In my role as a Regional Catalyzer for Faith Formation Ministries, one of the questions I hear from church leaders is: How can we organize our practices, groups, and curriculum for lifelong faith formation? Some of these churches are looking for a comprehensive plan from cradle to grave. Sometimes faith formation can feel like reaching into a disorganized tool box—searching and grabbing for the right tool at the right time with a promise to someday organize the chaos.
One simple way to organize faith formation is around the liturgical calendar. Many churches already acknowledge certain liturgical seasons, mostly Advent and Lent. But those aren’t the only two seasons. Here’s the church calendar in a nutshell:
- Advent is the four weeks leading up to Christmas.
- Christmas itself is a mini-season—a celebration of 12 days (ever heard of the 12 days of Christmas?)
- Christmas-tide ends with the feast of Epiphany on Jan 6. That kicks off the season of Epiphany, which lasts from 4 to 7 weeks depending on where Easter falls. Sometimes this season is also referred to as Ordinary time, which has a different emphasis.
- Next there is the season of Lent, which last 40 days and concludes with an Easter Vigil on Saturday night.
- Easter Sunday is the beginning of a 50-day period of exploring and living into the resurrection power of Jesus.
- Easter ends and gives way to the third great feast of the Christian calendar—Pentecost— another 50-day period where the church is empowered and sent to be light and salt in the world.
- Ordinary Time stretches from Trinity Sunday (50 days after Pentecost) to Christ the King Sunday (the Sunday before Advent).
Have you ever thought about shaping your church’s faith formation practices around these meaningful seasons? Each season has its own postures and practices. The key posture of Advent is waiting (looking forward to celebrating the first coming of Jesus in the manger but also waiting for his return as the glorified King). While we wait, we’re invited into two key practices: singing and groaning. We sing and celebrate God’s arrival (Emmanuel—God with us) and we groan while we live in this broken and painful world, hungering for Christ to return and restore all things.
Many churches have found it helpful to encourage their congregations to embrace Advent’s posture and practices. In fact, at Granite Springs Church we invite people to embrace the season by engaging in a number of faith formation practices. First, we encourage people to show up to church on a regular basis. Second, we designate a key passage from the Bible that sums up the season. For instance, in 2016 our Advent passage was Isaiah 9:2-7, with a special emphasis on verse 6: “For unto us a child is born. . . .” Not only were our adults encouraged to memorize this passage, but our children in Sunday school and young people in middle and high school ministries were memorizing Isaiah as well. Third, we invited people to be a part of a Lectio Divina group. These groups spent time meditating on the passage that was to be preached the following Sunday (basically a sermon-based small group with a meditation bent). Fourth, we encouraged a home-based practice for families. We passed out Jesse Tree kits that contained a devotional and paper ornaments that corresponded to each devotional reading. Families cut the ornaments out and hung them on the family Christmas tree or on a designated smaller tree.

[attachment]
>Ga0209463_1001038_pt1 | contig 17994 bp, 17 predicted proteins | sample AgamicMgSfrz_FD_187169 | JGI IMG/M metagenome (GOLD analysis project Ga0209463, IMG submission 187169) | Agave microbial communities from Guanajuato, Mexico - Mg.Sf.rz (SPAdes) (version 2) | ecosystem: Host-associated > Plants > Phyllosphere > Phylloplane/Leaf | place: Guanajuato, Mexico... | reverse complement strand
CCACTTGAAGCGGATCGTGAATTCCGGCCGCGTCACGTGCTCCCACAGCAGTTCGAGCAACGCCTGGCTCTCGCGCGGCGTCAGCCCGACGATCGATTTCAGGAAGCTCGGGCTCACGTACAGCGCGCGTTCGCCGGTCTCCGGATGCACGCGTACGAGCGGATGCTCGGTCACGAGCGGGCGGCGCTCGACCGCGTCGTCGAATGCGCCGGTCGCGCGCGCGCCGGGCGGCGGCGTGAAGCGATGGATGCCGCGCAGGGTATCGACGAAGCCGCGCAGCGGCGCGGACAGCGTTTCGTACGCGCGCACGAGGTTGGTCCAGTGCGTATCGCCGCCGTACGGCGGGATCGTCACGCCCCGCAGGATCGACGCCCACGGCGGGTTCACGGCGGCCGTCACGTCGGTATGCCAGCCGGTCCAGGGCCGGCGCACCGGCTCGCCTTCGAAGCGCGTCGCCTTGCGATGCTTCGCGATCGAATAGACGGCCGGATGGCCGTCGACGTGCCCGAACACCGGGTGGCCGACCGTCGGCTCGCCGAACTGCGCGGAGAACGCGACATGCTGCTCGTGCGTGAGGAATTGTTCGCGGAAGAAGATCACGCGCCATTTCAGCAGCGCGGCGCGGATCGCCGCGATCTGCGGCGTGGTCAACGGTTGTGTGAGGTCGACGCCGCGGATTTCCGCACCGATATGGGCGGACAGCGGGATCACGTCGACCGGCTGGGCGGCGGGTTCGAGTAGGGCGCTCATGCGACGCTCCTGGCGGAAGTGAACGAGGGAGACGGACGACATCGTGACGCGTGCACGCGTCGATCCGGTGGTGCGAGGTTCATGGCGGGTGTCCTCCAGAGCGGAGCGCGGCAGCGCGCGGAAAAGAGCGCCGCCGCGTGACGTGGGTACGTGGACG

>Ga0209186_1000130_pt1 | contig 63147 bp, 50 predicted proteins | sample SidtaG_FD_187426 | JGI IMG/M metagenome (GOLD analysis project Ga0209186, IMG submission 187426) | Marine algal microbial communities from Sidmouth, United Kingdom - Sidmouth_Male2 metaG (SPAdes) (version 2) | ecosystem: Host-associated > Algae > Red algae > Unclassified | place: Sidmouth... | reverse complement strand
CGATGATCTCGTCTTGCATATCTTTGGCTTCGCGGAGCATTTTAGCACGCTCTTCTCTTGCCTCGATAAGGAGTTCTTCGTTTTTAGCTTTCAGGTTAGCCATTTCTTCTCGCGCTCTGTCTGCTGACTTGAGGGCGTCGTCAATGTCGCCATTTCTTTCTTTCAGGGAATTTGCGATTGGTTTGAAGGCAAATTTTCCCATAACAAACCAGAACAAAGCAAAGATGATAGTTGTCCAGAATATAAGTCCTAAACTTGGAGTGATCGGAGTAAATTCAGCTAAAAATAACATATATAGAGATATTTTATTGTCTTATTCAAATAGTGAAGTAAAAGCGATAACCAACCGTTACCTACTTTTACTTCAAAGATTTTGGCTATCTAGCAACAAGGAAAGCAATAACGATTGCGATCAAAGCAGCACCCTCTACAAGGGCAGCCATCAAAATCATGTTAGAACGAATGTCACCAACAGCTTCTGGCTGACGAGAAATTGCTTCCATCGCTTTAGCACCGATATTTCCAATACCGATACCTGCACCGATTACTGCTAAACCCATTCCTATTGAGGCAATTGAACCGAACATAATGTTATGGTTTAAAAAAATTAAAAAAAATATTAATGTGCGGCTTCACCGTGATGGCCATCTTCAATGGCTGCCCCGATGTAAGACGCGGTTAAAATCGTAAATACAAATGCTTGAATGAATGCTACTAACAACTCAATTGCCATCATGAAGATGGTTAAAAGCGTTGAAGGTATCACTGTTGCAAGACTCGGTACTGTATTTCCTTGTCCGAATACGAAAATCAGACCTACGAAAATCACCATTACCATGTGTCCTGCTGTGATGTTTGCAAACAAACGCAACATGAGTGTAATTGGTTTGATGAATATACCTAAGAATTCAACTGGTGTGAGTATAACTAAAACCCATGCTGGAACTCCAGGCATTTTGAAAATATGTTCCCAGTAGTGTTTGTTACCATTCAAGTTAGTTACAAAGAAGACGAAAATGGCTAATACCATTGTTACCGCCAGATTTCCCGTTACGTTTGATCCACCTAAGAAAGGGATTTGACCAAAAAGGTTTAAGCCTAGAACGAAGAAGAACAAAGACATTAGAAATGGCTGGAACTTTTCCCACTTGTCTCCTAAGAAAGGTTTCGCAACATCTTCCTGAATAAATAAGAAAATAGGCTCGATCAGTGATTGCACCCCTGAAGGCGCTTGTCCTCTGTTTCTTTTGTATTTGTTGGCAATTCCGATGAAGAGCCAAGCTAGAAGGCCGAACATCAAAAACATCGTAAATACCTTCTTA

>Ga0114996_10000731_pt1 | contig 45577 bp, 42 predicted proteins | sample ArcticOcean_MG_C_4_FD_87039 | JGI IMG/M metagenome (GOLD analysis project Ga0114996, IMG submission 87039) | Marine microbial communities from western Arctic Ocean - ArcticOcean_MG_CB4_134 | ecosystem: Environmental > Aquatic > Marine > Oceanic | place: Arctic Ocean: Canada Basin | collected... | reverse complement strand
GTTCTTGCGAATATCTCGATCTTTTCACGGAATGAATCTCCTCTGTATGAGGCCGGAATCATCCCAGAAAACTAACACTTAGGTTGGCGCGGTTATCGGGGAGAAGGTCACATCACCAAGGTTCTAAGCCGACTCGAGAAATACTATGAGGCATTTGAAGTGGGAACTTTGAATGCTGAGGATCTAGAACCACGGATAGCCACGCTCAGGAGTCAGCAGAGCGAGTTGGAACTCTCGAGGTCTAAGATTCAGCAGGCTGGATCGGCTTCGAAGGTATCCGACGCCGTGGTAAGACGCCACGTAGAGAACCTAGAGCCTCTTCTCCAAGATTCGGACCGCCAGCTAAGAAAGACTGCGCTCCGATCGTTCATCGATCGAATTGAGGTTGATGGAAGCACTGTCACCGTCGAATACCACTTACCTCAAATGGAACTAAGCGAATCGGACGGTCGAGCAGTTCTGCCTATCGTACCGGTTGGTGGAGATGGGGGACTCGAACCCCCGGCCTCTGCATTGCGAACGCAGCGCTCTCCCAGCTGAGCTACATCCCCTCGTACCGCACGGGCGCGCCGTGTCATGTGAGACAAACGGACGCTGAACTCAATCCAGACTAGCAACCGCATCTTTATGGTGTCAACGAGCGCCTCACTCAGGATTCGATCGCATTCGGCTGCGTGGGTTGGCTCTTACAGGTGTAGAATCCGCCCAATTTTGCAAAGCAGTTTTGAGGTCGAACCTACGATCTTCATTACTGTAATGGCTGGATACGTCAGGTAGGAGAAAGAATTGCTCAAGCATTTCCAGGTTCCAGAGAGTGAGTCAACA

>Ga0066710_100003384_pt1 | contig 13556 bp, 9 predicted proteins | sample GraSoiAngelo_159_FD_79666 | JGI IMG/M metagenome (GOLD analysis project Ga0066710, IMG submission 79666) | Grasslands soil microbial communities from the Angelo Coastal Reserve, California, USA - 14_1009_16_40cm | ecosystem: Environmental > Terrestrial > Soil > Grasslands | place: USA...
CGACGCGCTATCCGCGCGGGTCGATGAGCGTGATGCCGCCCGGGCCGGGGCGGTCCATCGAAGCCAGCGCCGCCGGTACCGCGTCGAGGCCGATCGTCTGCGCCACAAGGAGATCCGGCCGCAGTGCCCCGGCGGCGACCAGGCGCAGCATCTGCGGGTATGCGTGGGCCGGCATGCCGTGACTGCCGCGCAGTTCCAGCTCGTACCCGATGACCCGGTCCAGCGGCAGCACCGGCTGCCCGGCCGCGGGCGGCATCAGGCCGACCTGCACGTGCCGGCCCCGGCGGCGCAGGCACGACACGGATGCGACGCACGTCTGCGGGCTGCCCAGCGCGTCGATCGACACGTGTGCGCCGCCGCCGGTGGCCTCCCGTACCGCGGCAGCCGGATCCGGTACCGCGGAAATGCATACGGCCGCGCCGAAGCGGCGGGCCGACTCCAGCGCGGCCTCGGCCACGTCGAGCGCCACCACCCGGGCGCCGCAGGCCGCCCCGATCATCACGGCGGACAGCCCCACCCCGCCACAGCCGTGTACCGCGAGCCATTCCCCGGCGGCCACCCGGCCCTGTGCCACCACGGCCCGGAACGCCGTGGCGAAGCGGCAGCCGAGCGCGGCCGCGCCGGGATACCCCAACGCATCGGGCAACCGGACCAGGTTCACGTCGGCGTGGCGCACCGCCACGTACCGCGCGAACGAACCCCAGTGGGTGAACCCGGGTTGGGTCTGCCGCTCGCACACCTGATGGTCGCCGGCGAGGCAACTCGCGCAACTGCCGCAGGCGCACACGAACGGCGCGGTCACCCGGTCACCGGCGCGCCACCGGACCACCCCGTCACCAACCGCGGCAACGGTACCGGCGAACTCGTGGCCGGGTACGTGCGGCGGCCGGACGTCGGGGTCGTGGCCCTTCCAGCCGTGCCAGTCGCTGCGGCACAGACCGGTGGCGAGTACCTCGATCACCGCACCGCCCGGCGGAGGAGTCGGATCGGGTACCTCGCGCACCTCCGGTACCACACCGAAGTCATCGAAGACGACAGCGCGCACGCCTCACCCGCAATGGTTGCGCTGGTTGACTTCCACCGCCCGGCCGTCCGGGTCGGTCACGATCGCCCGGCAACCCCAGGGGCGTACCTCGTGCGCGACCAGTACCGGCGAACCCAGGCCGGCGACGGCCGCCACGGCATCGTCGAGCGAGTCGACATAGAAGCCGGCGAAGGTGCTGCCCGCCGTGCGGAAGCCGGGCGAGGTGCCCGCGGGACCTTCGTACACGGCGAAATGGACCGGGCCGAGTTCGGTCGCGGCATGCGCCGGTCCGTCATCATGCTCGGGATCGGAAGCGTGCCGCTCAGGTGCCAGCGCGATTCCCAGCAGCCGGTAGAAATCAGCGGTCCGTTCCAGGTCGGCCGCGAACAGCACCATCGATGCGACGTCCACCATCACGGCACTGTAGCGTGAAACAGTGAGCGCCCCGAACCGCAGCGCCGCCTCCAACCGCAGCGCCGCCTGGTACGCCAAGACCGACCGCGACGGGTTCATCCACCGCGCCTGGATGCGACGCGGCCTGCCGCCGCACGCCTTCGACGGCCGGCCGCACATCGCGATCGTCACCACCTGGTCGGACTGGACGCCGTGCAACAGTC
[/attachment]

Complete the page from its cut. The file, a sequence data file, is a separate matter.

Epiphany has its own posture and practices. The key posture of Epiphany is beholding and spreading light. Over the course of Epiphany, the lights are being turned up on Jesus’ identity— we are seeing more and more clearly that the Jewish baby born in the manger is the glorified King of heaven and earth. It’s also about spreading the good news of Jesus to everyone both near and far, symbolized by the story of the Magi. So the practices of Epiphany are living and spreading the good news of Jesus.
Like Advent, how might a church invite people to live out the posture and the practices of Epiphany? What groups might be formed? What Scripture could be memorized? What home-based practice could be encouraged? How might curriculum be written or chosen? Same thing for Lent, Eastertide, and the season of Pentecost.
A church can go even deeper into these seasons by following the Lectionary. The passages designated for preaching are on a three-year rotation, which provides a steady and varied biblical diet. Moreover, by following the Lectionary a particular church participates with thousands upon thousands of churches all over the world in hearing, meditating on, and wrestling with the exact same passages.
Following the liturgical calendar gives structure to what can seem like random faith formation practices. It also helps churches deal with the issue of uniting increasingly diverse congregations, which I’ll talk about in my next article.
If your church already celebrates Advent, consider living more deeply into the season of Epiphany or some other season. Many churches decide to jump in and jump out of the liturgical calendar depending on if it “works” with what they want to do. For many years, I belonged to a church that did this—they always dropped the calendar after Easter Sunday. I can personally tell you that I still benefitted from this picking and choosing. However, jumping in and out doesn’t maximize the formative power of the calendar and may even create confusion about your church’s “identity.”
Again, following the liturgical calendar is just one way to think about and organize faith formation in any particular congregation. It’s not right or wrong, but it is a creative and consistent way to help people live into the story of God’s grace in Jesus Christ.